Luckily Okoye raised George and they share an unbreakable bond, a connection so strong the primatologist just might be able to reason with the gorilla and put an end to the invasion of the mega-beasts.
Primate power! I go ape over simian cinema. Whether it’s the Disneynature Earth Day documentary Chimpanzee which follows the story of Oscar, an African chimpanzee born into a troop led by alpha male Freddy or the animated simian reworking of The Right Stuff called Space Chimps, I’m buying a ticket. I even enjoyed The Hangover 2 largely because of Crystal the Monkey who played a drug dealer.
Paving the way for Crystal and her primate kin was simian superstar Peggy the Chimp who appeared alongside future president Ronald Reagan in Bedtime for Bonzo. “I fought a losing battle with a scene-stealer with a built-in edge,” said the 40th President of the United States, “he was a chimpanzee!” Actually he was a she, a trained chimp who once almost strangled Reagan by mistake. The inquisitive ape grabbed the actor’s necktie and pulled it so tight the knot was “as small as my fingernail,” Reagan remembered. A quick thinking crew member cut the tie off before the Republican turned blue, setting him free to finish the cheesy movie Johnny Carson joked would become, “a favourite of old movie buffs and Democrats.”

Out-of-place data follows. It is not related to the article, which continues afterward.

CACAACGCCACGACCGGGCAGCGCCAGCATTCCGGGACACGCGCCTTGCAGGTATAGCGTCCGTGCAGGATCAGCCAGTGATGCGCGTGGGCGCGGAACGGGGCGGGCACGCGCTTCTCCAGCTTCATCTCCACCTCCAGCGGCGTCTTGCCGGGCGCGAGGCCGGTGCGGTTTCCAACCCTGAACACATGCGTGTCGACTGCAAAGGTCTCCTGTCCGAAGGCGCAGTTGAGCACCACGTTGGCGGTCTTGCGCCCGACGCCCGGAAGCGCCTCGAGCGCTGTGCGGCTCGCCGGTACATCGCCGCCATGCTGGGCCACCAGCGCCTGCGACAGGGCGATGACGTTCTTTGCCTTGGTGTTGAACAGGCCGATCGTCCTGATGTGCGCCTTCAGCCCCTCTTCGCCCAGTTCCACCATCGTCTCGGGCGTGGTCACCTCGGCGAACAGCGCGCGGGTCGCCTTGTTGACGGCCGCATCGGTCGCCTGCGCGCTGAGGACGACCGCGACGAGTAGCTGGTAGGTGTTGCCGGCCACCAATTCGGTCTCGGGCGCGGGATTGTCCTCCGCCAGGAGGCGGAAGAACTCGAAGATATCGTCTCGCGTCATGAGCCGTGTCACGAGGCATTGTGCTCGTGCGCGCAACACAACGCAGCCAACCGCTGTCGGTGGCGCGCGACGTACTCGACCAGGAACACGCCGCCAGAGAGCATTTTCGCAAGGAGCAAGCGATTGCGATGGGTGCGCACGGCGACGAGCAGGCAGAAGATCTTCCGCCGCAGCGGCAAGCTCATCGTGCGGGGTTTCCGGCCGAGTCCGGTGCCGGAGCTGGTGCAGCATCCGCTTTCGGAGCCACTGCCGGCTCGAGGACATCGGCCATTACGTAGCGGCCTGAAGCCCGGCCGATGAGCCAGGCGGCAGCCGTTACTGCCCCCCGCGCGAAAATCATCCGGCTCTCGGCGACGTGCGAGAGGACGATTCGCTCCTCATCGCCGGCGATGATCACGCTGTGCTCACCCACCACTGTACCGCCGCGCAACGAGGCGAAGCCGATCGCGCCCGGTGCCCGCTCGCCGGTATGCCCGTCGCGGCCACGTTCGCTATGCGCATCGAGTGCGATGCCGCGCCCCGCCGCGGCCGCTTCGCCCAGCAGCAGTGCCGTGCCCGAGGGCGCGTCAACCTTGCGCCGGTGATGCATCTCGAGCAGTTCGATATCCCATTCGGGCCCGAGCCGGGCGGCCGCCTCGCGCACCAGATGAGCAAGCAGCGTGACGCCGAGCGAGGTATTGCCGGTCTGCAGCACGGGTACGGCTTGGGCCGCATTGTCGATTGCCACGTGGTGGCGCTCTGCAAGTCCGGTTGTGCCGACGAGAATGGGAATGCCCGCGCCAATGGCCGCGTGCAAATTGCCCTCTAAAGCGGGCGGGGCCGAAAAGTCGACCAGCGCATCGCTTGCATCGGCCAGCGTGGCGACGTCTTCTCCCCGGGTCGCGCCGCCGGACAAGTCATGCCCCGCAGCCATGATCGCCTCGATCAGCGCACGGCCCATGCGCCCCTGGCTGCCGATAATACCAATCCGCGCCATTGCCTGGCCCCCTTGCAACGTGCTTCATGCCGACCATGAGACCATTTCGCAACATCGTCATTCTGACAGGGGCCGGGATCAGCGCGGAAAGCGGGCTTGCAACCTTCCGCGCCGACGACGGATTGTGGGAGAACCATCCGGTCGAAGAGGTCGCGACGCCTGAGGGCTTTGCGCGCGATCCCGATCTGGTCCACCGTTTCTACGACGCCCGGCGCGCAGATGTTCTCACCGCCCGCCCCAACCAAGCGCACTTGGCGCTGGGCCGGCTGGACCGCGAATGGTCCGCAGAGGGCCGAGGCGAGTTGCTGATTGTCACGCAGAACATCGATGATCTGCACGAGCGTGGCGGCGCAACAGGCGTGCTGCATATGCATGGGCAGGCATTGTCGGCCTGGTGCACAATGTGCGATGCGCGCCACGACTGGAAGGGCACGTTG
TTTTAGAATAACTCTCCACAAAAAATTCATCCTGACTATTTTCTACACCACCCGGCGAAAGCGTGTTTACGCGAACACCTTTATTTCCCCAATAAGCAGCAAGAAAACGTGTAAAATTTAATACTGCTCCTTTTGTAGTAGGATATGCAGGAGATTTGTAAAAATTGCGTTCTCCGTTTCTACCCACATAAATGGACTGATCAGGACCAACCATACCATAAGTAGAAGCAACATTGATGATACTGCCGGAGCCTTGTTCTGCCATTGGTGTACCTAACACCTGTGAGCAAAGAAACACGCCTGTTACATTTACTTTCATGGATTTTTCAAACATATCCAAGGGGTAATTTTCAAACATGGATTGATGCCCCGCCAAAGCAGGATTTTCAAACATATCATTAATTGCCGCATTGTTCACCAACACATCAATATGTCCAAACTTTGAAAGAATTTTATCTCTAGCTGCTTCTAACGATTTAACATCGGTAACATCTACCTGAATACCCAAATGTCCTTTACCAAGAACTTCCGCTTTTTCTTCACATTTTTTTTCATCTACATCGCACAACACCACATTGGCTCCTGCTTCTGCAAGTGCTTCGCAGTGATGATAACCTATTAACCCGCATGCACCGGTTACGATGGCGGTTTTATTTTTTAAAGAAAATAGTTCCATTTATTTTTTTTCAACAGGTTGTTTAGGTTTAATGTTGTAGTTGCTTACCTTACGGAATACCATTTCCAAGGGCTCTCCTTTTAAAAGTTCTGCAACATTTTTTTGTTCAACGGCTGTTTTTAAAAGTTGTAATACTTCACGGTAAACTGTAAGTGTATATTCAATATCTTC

The Tarzan movies made a superstar out of Cheetah the Chimp even though no chimpanzees appear in the Edgar Rice Burroughs novels that inspired the films. Over a dozen apes worked on the Tarzan movies and TV shows but the most famous must be Cheeta who starred in two dozen films. In 2008 he released Me Cheeta, a memoir ghostwritten by James Lever. “’I acted into my thirties,” “he” wrote. “Most chimps retire by the age of ten because they won’t do what they’re told. I didn’t want to end up in a lab with an electrode in my forehead.”
Long before computer generated special effects made digital apes like the ones featured in movies like Rampage and War for the Planet of the Apes possible, a makeup artist named John Chambers pioneered primate makeup. His work on the original Planet of the Apes was based on a technique he developed during World War II to give disfigured veterans a natural look.
The makeup process was so intense that Kim Hunter, who played chimpanzee psychologist and veterinarian Zira, had to be prescribed valium to keep her calm during the sessions. Chambers’ makeup work was extreme, but it earned him a special Academy Award his statue was presented by—who else?—a tuxedo-clad chimpanzee.